Today, as we celebrate the feast of the First-Martyr and Archdeacon Stephen, let us think about chapters 6 and 7 of the Acts of the Apostles.
In Chapter 6 of the Acts of the Apostles, we read in verse 10 that those who wanted to condemn St. Stephen couldn’t “stand up against the wisdom the Spirit gave him”.
Many are those that see the wisdom of the Spirit in many things, but how difficult is it to truly repent of our errors.
It is much easier for someone to shout out he “speaks blasphemous words against Moses and against God” (Acts 6:11). This kind of attack, without specifying when and where, and how is common and unfortunately, among Christians also.
Even though the members of the Sanhedrin saw that St. Stephen’s “face was like the face of an angel”, they felt obliged to follow what the crowd desired. In the crowd, there is power and money.
St. Stephen goes on to explain to the Sanhedrin that from the very beginning of their Faith with Abraham it was a Faith that would call a man to “leave his country and his people” (Acts 7:3)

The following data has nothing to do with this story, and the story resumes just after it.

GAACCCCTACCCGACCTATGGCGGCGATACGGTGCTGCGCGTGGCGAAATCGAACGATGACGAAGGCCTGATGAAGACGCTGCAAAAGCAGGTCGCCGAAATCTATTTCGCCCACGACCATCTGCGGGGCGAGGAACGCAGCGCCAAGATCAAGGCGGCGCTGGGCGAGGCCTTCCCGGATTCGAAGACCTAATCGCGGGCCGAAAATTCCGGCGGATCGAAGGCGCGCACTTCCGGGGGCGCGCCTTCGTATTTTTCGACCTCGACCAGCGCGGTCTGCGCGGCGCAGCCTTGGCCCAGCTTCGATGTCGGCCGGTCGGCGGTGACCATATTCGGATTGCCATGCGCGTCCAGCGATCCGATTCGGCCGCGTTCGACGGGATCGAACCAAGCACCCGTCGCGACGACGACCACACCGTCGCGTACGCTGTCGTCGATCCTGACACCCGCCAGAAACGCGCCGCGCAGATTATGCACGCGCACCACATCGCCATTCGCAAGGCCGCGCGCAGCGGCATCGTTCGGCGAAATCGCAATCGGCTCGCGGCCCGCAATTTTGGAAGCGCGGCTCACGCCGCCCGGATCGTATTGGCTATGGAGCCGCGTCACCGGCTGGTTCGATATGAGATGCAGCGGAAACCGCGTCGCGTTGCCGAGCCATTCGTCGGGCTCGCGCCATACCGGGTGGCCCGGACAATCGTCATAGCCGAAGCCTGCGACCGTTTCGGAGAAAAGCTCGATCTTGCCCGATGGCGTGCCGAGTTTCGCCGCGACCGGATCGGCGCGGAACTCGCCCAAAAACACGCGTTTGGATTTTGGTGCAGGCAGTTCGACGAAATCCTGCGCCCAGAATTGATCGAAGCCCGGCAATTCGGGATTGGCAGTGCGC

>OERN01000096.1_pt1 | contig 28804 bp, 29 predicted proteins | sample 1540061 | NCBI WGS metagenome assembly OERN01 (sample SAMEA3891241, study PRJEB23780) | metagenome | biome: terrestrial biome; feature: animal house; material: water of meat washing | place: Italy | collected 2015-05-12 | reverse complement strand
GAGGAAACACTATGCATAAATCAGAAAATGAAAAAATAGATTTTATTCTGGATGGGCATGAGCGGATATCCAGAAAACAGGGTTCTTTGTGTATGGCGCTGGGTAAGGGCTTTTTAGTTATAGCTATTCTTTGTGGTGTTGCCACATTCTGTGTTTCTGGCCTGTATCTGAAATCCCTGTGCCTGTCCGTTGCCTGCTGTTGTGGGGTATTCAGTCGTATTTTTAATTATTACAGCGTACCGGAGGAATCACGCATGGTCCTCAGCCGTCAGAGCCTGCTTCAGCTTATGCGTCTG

St. Stephen then goes on to show the Sanhedrin how the Jews continuously blinded themselves to the Holy Spirit and to the evident facts about where the true Faith was. It was evident, but not convenient for the Jews. Beginning in verse 51 of the 7th chapter of Acts of the Apostles, St. Stephen says, “You stiff-necked people! Your hearts and ears are still uncircumcised. You are just like your ancestors: You always resist the Holy Spirit! 52 Was there ever a prophet your ancestors did not persecute? They even killed those who predicted the coming of the Righteous One. And now you have betrayed and murdered him— 53 you who have received the law that was given through angels but have not obeyed it.”
We have received the law that was given by angels but do we obey it?
And so those who refused the Spirit (the very same Spirit of the Law) dragged him out of the city and stoned Him.